Thursday, March 13, 2014

WWRW: The American Heiress and The Browne Twins

Whenever I fly, I like to have a great book with me to help me take my mind off the reality that I am SITTING IN A CHAIR 30,000 FEET ABOVE BELOVED TERRA FIRMA. This is so NOT my favorite place to be, but I've found myself in this position more and more, as my family has spread out across the country.

For plane trips I always try to find a book that is sure to get me hooked and engrossed,  a "guilty pleasure"-type novel.  Don't get me wrong here; when I say that, I don't mean racy or R-rated or anything.  I just mean a novel that I can read with absolutely no plan to rate or review it afterward.  I've been doing a lot of Amazon and Goodreads reviews lately, which I really like to do, to help my fellow Christian/Catholic authors promote their works; but when I read a book knowing that I'm going to review it, I probably don't enjoy the process of reading it as much as I should because I almost feel like I've got a big homework assignment due at the end.  (Maybe someday I'll get better at writing reviews and the task won't seem as daunting; but I'm still a greenhorn.)

Anyway, the novel I chose for my most recent flights (out to CO with my husband, to babysit for our twin granddaughters for five days so that their parents--and baby sister--could take a trip to the Midwest to go house-hunting) is The American Heiress. Here's the endorsement blurb on the cover that convinced me I'd found the perfect book to use as a security blanket on this latest airplane trip: "Anyone suffering Downton Abbey withdrawal symptoms (who isn't?) will find an instant tonic in Daisy Goodwin’s The American Heiress."   Bingo!  Any book that promised to resonate with a Downton Abbey fanatic sounded like just the ticket for me.  Set in the late 1800's, Daisy Goodwin's debut novel tells the story of a beautiful young girl named Cora (what a coincidence!), an uber-wealthy debutante from Newport whose social climbing mother wants her to go to England and marry someone with a title.  Ooh, just what the doctor ordered to offset my chronic fear of flying!  I thought I could get a good start on the book on the plane rides, and then after we tucked the twins into bed each night this week, I could read relax on the couch with a nighttime cup of coffee and read a couple of chapters before turning in myself.  Yes, this delicious, best-selling period novel is what I was going to be reading this Wednesday, folks.
Excuse me while I have a good laugh!!  I got 100 pages into The American Heiress on the way out here, but since then, I haven't read more than about 50 words.  So The American Heiress is really what I'm NOT reading Wednesday.  Because as adorable as my little 2-and-a-half-year-old-granddaughters are, and as fun as trips to the zoo (to feed lettuce and crackers to the giraffes) and to the pond (to feed bread to the ducks and geese) have been, Grammy falls into bed every night completely spent and wiped out--too tired, even, to read.  Now I know why I used to mostly resort to short magazine articles rather than the long novels I would have preferred during the years that my sons were little.  I was tired.  Even though I was a lot younger then, I was TIRED.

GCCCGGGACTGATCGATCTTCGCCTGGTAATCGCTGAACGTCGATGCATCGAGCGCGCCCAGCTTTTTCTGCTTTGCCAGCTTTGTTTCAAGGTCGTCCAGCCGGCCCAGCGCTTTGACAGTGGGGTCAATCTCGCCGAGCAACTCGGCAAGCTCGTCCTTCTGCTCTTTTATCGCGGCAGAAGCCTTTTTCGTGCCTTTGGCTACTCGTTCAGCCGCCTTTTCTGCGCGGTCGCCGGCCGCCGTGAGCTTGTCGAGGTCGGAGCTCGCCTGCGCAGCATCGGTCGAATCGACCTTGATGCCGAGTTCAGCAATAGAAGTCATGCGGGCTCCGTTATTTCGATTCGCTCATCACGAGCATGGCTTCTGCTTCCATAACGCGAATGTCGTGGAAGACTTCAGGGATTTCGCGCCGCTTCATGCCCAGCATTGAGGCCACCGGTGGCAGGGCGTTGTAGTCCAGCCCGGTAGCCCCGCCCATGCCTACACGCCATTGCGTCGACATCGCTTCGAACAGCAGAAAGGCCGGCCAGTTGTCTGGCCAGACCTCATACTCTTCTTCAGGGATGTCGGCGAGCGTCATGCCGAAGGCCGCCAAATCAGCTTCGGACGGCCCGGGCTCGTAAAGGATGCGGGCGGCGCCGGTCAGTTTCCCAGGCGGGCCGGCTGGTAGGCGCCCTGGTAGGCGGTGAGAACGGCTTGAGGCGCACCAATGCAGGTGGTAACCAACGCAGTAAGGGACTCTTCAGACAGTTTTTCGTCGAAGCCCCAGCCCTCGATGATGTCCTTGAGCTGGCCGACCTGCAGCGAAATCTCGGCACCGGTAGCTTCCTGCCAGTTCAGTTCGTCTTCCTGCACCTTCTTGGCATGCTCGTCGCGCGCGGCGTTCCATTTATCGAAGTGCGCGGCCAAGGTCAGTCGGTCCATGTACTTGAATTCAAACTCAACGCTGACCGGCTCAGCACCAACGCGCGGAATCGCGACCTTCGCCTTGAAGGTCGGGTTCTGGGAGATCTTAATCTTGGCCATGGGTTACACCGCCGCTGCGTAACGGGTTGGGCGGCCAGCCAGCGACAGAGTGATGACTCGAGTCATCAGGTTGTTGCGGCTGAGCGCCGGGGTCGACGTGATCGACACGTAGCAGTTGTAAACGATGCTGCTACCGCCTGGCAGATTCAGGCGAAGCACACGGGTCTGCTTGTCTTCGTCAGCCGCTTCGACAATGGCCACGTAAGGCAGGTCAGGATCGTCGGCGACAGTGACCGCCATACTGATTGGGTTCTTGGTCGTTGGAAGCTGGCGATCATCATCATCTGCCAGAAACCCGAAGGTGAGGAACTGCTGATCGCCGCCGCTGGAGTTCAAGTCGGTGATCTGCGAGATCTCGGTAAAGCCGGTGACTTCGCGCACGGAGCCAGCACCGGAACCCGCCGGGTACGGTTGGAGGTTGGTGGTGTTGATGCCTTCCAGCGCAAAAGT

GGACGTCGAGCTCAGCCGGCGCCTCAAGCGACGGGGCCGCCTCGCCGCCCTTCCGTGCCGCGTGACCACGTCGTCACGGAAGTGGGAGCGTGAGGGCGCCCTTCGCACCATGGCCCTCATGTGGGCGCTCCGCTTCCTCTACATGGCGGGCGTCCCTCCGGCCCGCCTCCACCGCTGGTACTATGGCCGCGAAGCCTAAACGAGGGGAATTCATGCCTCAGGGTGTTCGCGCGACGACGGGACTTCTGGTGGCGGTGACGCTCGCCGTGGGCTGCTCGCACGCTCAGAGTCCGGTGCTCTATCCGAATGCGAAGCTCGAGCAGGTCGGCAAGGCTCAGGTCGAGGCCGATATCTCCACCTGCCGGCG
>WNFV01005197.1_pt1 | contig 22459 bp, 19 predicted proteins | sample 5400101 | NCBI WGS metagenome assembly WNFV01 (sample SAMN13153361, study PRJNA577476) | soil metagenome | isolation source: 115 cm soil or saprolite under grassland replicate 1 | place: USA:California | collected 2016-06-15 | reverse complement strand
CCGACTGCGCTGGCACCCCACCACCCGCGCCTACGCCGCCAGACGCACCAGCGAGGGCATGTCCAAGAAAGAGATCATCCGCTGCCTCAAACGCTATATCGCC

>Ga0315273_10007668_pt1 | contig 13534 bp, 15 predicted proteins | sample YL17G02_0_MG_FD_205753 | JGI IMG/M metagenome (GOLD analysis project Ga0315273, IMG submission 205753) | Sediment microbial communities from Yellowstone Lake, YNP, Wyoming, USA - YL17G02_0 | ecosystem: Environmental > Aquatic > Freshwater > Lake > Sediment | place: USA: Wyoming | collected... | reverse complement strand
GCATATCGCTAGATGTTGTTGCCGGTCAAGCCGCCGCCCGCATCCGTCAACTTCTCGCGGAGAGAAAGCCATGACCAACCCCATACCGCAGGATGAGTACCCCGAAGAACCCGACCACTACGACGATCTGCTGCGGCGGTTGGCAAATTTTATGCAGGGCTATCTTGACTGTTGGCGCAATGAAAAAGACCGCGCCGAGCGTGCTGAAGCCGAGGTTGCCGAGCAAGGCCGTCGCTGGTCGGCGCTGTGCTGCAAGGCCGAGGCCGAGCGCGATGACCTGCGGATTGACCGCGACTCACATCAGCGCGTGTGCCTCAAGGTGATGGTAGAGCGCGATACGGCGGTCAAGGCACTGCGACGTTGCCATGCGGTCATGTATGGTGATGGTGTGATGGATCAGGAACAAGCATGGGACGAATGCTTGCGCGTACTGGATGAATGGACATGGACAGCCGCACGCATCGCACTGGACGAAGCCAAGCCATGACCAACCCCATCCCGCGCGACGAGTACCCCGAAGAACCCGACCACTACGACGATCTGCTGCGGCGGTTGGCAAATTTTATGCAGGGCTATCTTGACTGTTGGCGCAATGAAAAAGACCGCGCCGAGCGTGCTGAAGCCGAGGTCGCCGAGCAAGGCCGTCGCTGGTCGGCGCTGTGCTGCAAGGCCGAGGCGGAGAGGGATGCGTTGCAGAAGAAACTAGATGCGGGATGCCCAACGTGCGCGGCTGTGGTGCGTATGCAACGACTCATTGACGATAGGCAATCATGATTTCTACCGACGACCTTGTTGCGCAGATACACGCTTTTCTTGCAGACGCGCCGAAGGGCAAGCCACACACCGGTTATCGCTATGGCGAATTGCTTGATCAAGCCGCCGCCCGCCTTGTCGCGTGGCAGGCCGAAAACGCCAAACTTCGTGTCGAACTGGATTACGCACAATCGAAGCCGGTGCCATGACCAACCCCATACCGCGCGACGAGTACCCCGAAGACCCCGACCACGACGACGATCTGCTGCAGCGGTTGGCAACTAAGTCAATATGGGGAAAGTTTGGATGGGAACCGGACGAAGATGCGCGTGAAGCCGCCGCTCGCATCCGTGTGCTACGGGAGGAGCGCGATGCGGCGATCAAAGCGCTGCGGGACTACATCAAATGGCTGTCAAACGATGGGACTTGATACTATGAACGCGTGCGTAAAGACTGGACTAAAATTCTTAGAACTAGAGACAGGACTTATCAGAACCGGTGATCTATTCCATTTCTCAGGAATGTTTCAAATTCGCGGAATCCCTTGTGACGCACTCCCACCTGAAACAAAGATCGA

Before I move on, doesn't the picture on the cover of this book I'm not reading Wednesday remind you of that artsy photo I took of my newest daughter-in-law, Braveheart, as she was getting ready on her wedding day last month?  I posted it before, but here it is again.

Anyway--if I'm not reading The American Heiress, as planned, then what am I reading, you ask?

Well, I'm reading what these two pint-sized duck feeders want me to read to them, that's what!
And that includes a series of board books about the Browne Twins, by Patricia Frechtman.

I especially like the one about the Browne twins' first birthday, because it ends by saying that the best present of all is the news that the their mommy and daddy are expecting a new baby.  That would make the Browne family very similar in makeup to our son's family, as his twins are 21 months older than their little sister.  I love it that the Brownes are open to accepting the gift of new life, in spite of how busy they are as parents to 1-year-old twins.  That's a mindset our modern world could use a little more of.
Before I sign off, I want to thank Jessica over at Housewifespice for giving my novel Finding Grace a nice shout-out on her WWRW post today.  You might want to head on over there to see what she--and other book-loving bloggers--are reading today. 

(And just a little reminder about the giveaway here at String of Pearls: leave me a comment on any post from now until March 24, and you could win one of 7 signed copies of Finding Grace.)


  1. I love that photo of braveheart, it is so similar to the book!

    1. I know. Here I said before that I thought it would make a good book cover...and obviously, it would!

  2. I have to edit my post to send people here for your giveaway! I didn't want to give away my inscribed copy. Thanks again for that. So the first 100 pages, were they good?

    1. I probably didn't enjoy the first 100 pages the way I should have, for two reasons: I slept off and on (thanks to my in-flight friend, Benadryl), and I had to keep going back to look things up; and it was also mentioned early on that the main male character was a Catholic, and it looked like the book was going to be disparaging about Catholicism. But I've been surprised by how much I've liked it, and how our Faith has been treated respectfully. There are passionate scenes, but they aren't so detail-filled that they're off-putting.

      And here I said I was happy that I didn't have a "homework assignment" to do after reading this book...and I am probably going to try to do at least a short review of it.